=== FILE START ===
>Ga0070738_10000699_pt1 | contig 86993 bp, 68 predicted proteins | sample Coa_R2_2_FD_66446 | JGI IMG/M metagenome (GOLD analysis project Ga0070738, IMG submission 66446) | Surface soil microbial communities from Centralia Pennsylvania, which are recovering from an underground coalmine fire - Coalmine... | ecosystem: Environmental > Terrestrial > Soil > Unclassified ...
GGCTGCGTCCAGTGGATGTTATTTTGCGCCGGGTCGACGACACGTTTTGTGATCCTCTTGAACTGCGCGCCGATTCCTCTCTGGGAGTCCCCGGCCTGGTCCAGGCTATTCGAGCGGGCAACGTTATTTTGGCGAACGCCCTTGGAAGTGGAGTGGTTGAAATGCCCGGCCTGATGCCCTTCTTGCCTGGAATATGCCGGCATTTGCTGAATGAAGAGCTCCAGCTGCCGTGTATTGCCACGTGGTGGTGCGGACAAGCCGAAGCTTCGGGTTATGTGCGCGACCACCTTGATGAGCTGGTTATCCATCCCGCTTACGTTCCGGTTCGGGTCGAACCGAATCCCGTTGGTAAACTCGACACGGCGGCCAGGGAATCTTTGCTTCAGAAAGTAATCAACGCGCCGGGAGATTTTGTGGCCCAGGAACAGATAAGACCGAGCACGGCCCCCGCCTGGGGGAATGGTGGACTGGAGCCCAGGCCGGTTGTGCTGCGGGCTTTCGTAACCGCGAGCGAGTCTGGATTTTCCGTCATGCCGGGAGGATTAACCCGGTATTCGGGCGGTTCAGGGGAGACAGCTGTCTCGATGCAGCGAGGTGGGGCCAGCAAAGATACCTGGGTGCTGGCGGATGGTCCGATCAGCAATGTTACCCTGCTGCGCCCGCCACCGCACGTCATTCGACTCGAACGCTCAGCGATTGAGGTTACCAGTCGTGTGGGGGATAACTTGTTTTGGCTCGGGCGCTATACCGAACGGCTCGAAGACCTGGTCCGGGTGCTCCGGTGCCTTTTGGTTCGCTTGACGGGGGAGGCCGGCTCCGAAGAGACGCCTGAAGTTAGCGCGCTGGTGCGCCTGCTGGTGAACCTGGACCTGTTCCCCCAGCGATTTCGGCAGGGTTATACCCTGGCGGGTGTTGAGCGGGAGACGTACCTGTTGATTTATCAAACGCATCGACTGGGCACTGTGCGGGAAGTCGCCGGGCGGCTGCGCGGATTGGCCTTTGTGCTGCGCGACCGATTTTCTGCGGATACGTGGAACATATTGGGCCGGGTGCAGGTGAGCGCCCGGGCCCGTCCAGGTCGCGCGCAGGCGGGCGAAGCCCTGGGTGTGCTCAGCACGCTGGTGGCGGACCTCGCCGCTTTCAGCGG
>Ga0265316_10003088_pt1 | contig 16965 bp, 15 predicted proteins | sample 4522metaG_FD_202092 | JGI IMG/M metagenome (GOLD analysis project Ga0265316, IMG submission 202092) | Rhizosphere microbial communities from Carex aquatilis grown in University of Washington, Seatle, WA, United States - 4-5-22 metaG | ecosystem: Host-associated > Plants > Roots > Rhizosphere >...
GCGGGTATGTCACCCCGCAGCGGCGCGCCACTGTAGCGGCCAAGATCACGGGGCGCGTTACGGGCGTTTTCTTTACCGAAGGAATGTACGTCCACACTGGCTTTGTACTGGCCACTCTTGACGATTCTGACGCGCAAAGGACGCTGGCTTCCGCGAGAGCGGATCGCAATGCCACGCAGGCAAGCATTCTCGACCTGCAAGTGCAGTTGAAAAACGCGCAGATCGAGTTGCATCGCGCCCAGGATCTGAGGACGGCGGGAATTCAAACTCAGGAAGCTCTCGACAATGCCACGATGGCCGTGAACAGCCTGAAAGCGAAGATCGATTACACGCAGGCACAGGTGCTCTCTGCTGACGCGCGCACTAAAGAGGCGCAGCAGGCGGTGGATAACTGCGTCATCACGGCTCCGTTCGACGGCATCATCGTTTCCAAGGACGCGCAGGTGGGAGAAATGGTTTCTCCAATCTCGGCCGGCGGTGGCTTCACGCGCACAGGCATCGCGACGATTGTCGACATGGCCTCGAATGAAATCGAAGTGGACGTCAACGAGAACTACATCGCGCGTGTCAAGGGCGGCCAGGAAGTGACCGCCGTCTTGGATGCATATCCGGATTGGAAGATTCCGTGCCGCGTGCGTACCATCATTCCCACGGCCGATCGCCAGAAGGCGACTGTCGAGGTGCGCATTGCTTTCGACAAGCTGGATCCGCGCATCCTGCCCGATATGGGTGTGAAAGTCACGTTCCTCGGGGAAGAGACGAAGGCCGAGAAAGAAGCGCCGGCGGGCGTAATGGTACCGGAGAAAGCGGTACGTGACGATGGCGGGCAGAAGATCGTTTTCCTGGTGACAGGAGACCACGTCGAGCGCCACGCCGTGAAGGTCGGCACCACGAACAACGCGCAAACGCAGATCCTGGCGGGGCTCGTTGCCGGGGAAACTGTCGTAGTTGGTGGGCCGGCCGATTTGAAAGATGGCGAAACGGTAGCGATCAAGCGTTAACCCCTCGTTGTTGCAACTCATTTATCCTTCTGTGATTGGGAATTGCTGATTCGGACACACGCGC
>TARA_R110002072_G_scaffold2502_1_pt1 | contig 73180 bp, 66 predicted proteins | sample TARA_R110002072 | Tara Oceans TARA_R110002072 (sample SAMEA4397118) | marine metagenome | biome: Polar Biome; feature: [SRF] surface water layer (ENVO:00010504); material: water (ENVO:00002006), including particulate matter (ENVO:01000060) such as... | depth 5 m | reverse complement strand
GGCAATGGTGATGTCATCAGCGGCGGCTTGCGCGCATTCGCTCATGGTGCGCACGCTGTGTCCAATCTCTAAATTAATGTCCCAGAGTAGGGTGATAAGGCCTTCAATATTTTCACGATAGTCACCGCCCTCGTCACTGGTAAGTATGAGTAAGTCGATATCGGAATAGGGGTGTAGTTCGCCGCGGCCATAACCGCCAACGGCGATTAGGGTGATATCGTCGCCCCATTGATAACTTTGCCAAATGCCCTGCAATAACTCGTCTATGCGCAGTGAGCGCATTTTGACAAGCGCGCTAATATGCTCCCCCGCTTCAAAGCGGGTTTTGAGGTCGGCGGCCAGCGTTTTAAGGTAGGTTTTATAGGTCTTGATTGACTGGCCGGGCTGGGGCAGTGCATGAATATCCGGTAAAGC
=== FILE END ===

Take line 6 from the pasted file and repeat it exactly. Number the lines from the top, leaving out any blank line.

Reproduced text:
GGCAATGGTGATGTCATCAGCGGCGGCTTGCGCGCATTCGCTCATGGTGCGCACGCTGTGTCCAATCTCTAAATTAATGTCCCAGAGTAGGGTGATAAGGCCTTCAATATTTTCACGATAGTCACCGCCCTCGTCACTGGTAAGTATGAGTAAGTCGATATCGGAATAGGGGTGTAGTTCGCCGCGGCCATAACCGCCAACGGCGATTAGGGTGATATCGTCGCCCCATTGATAACTTTGCCAAATGCCCTGCAATAACTCGTCTATGCGCAGTGAGCGCATTTTGACAAGCGCGCTAATATGCTCCCCCGCTTCAAAGCGGGTTTTGAGGTCGGCGGCCAGCGTTTTAAGGTAGGTTTTATAGGTCTTGATTGACTGGCCGGGCTGGGGCAGTGCATGAATATCCGGTAAAGC